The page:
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Stephen Diosi and James Paterson in Executive Compensation Briefing on management equity incentive plans and COVID-19

Posted on 20 July 2020. Source: Executive Compensation Briefing

Stephen Diosi, Partner and Head of Incentives and James Paterson, Managing Associate in the Private Equity team explore how to shape management equity incentive plans in the context of a “take private” and in the current COVID-19 environment.

In 2019 and, prior to the pandemic crisis, 2020 we saw a wave of UK publicly listed companies being “taken private” by private equity sponsors. Examples of recent “take privates” include Sophos, Merlin Entertainments, Inmarsat, Charles Taylor and Ei Group.

Challenge

A key challenge for the private equity sponsors in a postlisted environment is how to appropriately incentivise the executive team and wider employee population.

Senior leadership will have been used to receiving annual grants of share options, restricted stock and deferred bonus share awards, while employees at all levels are likely to have been able to participate in share ownership plans such as Save As You Earn or a type of share purchase plan.

The profile of a private equity backed company, or indeed any company that is in private ownership, is clearly very different from that of a public one, so the ability to have a plan that enables a broad range of participation in its equity is likely to be limited.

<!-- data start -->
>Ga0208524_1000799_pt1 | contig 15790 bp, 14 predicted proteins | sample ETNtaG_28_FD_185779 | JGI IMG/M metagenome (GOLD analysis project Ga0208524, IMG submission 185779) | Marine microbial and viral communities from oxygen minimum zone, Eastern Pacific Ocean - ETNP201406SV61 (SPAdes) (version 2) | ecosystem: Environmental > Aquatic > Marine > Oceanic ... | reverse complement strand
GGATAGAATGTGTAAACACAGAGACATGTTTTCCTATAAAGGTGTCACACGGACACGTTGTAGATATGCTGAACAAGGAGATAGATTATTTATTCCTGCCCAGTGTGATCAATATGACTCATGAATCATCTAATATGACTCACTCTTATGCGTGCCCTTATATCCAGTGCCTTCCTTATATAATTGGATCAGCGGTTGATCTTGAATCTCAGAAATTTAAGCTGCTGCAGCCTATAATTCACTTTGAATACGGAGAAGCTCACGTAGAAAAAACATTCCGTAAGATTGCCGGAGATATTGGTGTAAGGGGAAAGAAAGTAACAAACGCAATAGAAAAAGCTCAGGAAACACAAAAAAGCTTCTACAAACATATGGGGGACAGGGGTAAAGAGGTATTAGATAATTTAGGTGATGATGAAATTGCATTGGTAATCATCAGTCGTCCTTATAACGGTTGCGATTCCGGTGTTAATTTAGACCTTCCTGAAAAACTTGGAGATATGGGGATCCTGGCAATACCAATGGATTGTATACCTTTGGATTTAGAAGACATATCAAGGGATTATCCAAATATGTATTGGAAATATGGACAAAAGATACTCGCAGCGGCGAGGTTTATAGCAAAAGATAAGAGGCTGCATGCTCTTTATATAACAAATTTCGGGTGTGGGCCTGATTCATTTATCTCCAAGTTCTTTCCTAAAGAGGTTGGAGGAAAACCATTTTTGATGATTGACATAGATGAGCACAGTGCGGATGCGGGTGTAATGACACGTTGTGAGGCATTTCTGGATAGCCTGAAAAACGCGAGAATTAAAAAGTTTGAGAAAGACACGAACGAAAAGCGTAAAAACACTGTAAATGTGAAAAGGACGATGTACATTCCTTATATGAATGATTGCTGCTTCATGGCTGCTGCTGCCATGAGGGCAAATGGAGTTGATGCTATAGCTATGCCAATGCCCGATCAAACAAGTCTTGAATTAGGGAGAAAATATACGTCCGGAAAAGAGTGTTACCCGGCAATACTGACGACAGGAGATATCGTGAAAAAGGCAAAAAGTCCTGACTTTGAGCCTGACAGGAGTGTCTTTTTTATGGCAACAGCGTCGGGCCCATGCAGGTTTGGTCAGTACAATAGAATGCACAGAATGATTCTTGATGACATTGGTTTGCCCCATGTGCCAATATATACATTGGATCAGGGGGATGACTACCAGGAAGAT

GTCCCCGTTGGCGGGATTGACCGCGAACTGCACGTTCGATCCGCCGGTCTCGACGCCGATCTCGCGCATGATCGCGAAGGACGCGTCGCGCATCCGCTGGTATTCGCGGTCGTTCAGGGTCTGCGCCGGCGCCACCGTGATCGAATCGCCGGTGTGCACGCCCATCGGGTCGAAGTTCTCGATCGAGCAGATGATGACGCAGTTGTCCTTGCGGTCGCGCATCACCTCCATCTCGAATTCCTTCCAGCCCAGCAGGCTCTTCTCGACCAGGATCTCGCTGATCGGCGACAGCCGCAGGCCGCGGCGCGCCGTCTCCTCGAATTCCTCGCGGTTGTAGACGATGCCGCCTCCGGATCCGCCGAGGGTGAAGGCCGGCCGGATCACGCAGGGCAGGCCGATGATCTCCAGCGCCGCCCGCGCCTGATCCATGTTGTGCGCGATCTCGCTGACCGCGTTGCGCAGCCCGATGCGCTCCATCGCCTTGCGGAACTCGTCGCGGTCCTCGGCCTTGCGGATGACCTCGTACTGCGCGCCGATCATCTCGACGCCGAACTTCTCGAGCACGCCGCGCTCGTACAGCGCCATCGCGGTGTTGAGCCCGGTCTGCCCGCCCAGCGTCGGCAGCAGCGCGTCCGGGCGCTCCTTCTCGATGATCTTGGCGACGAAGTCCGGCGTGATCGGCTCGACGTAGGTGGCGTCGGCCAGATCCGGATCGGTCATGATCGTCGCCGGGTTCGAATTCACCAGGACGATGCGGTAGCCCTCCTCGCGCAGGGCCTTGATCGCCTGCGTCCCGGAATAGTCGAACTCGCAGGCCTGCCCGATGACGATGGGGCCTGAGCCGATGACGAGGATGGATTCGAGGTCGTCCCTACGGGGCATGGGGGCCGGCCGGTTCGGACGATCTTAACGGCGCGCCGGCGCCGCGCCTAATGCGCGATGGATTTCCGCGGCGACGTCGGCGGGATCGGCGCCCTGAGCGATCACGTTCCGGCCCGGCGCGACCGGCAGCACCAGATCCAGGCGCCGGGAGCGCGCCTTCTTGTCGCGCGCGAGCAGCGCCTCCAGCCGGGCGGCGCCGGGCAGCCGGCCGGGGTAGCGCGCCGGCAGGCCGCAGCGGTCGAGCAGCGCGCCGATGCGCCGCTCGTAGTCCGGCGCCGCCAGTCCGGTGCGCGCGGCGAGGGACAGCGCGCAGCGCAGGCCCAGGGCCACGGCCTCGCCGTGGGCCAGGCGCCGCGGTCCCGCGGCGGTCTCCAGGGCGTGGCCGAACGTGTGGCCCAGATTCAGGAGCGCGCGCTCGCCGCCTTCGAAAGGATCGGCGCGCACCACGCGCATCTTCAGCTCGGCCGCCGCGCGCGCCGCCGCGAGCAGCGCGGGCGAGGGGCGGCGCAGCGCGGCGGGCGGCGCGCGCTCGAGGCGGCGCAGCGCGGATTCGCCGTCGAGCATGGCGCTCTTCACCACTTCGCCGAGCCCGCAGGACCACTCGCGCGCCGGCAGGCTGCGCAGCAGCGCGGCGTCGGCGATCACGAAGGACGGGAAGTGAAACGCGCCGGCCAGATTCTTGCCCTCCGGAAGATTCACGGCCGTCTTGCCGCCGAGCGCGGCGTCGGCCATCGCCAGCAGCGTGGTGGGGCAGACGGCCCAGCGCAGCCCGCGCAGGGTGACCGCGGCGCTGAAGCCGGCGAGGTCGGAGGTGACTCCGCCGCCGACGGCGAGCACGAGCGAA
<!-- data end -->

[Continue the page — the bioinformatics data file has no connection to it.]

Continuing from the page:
Yet it still remains an incredibly important principle to be able to offer a sufficiently attractive incentive package to the executive team which aligns them with the private equity sponsor; providing all the necessary motivation for the executive team to drive the business to a successful exit (typically within three to five years of the “take private”) for both the sponsor and executive team.

Solutions

In a private equity context, this package will often take the form of a management incentive plan, limited to the executive team and (depending on the profile of the business) other key employees.

A MIP will typically require its participants to roll over a proportion (typically 40- 60 per cent on an after-tax basis) of their sale proceeds received from the buy-out for of their shares and share options. If the participants don’t hold equity or share options in the target at the time of the sale they would be expected to roll over the proceeds of any exit bonus. In each case, they would reinvest this sum in shares (and shareholder debt, i.e. loan notes or preference shares) in the new group structure alongside and on the same terms as the private equity sponsor. Such equity and shareholder debt is often referred to as “institutional strip”.

In addition, the MIP will create a separate class of incentive share that enables the MIP participants to share in the growth in the business, typically above a minimum hurdle (which is usually based on the sponsor’s MOM (i.e. multiple of money invested) and IRR (internal rate of return)).

These shares (known as “sweet equity”) will generally have limited rights, so they may not be able to vote or receive dividends and will be entirely focused on providing an economic benefit linked to the business plan and a successful exit for the private equity sponsor.